Comparison of Algafuel and Fossil Fuel by Criteria
In this section we shall compare fuel refined from crude oil to biofuel from algae, using the following criteria;
Fuel Produced from Crude
The extraction of crude oil from subsea reservoirs is a hazardous process, often carried out in a hostile environment, although modern methods have become more efficient and safety of personnel is one of the various oil companies’ priorities.
Notwithstanding, personnel are still being injured with loss of life through accidents on the platforms and in travelling to and from the structures by helicopter.
Once the oil reaches the refinery it is processed into numerous fuels and liquids used in industry which produce obnoxious and odorous fumes being slightly offset by the removal of sulphur and lead from domestic fuels to achieve low sulphur diesel and lead-free petrol.
There are always liquid and gas leaks no matter how good the plant maintenance is, so personnel are exposed to danger of burns from acids or breathing problems from gas inhalation.
Transportation of diesel and petrol to the pumps by tanker usually causes few problems although the tankers do carry hazardous mixture notice plates.
The production and transportation of crude oil in seagoing oil tankers is closely monitored for air and water pollution. However, accidents do happen causing oil spills around our coastlines which result in total devastation the local environment, flora and fauna.
Oil is now being extracted from unconventional sources such as shale and oil sands. This process can emit four times as much greenhouse gas to the atmosphere as conventional oil production, as well as leaving behind massive tailings of gangue.
Finally, oil has allegedly been found to exist under the ice in the Arctic Ocean with Russia, Denmark, Canada and USA lining up to make a claim on it.
Hopefully public opinion will prevent the exploitation of oil from this area as exploration, production and transporting crude oil from under the melting ice can only spell an environmental disaster.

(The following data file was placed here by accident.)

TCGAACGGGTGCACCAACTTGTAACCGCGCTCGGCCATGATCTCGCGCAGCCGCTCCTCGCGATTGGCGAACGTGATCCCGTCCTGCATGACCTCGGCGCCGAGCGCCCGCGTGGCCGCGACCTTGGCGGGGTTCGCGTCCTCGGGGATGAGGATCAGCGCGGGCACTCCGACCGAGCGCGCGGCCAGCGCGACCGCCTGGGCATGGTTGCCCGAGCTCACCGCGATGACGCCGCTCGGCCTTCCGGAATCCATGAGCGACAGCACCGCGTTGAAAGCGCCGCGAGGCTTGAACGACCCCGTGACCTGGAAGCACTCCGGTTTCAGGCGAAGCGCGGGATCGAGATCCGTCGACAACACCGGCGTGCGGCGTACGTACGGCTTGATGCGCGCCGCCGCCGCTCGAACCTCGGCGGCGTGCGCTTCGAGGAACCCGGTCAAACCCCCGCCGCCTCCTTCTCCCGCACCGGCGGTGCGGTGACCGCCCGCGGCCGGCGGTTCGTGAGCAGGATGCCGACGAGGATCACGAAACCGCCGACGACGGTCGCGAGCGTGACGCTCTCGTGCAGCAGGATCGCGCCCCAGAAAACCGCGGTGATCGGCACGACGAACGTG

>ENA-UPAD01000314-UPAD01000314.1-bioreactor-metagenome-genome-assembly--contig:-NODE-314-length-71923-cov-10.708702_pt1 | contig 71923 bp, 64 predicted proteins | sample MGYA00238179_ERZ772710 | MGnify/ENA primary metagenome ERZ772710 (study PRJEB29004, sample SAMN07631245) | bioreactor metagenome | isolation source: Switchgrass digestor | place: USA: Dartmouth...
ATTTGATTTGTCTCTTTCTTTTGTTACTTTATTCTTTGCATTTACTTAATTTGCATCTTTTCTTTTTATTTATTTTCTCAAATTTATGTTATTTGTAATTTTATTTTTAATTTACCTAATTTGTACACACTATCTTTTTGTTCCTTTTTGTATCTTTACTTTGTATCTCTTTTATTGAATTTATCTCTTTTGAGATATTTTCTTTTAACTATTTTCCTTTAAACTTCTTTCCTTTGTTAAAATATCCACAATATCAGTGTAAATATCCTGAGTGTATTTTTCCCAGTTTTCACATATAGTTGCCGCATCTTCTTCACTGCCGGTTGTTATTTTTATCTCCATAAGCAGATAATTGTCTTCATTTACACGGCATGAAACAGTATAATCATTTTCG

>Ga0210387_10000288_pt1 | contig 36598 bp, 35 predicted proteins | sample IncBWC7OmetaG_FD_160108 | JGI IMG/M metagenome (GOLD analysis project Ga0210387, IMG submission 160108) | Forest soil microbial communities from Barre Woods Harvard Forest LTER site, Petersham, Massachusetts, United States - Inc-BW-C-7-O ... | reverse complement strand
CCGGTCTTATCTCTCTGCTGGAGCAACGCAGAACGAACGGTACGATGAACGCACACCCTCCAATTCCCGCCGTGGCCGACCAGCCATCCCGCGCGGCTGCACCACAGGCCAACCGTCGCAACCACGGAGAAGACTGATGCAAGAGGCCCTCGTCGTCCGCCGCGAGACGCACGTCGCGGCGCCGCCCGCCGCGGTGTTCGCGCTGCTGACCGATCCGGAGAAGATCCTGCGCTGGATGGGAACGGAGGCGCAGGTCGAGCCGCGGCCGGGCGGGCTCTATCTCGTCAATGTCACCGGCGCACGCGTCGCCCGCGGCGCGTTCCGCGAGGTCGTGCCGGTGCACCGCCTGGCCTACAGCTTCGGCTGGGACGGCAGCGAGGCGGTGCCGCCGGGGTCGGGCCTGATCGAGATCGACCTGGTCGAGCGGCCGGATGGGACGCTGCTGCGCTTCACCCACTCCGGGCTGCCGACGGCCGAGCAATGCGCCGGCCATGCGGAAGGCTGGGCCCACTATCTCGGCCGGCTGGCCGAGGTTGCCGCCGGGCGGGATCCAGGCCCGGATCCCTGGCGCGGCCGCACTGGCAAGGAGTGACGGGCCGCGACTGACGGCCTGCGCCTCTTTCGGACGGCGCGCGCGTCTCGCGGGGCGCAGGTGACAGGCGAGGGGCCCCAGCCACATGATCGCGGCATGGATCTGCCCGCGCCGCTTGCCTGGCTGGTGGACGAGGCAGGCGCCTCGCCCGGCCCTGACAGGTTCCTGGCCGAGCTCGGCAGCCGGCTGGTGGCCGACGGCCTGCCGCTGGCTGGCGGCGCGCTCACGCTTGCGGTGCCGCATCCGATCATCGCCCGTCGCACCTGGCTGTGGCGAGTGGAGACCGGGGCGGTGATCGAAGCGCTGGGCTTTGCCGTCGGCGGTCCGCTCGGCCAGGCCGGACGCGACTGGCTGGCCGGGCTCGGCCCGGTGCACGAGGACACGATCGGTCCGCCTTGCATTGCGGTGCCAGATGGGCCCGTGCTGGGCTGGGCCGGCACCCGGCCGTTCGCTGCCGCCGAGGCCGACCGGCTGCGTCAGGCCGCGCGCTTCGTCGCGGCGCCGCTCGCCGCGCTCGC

The price of petrol and diesel we pay at the pumps is governed by the cost of a barrel of crude on the open market. Today it is around $80 a barrel, which reflects a price of $7 a gallon in the UK and $2.3 a gallon in the USA, the difference in price being the tax or duty levied by the respective governments.
However because of other government measures, vehicles are becoming more efficient, due to build methods and engine development, so higher MPG figures are being achieved, which offsets the cost of the fuels.
Crude oil has taken millions of years to develop, yet within a hundred short years we have exploited it to such an extent that according to oil experts, the world's conventional crude oil production is due to peak this decade. (USA oil production peaked as long ago as 1970 with the UK North Sea oil production peaking in 1999).
Many experts predict that oil will run out completely by 2050 and this includes the world’s top four oil producing nations; Iraq, Iran, Kuwait, and Saudi Arabia, as well as the new fields under development in the South China Seas.
This will make the production of oil from unconventional sources and the polar regions previously mentioned a more lucrative proposition with its associated damage to the environment.
Or will it? Maybe the production of biofuels from algae will enable the crude oil to be eked out a little longer; or eventually replace it. We shall be able to decide after we have a look at how the algafuel meets the same criteria in the following section.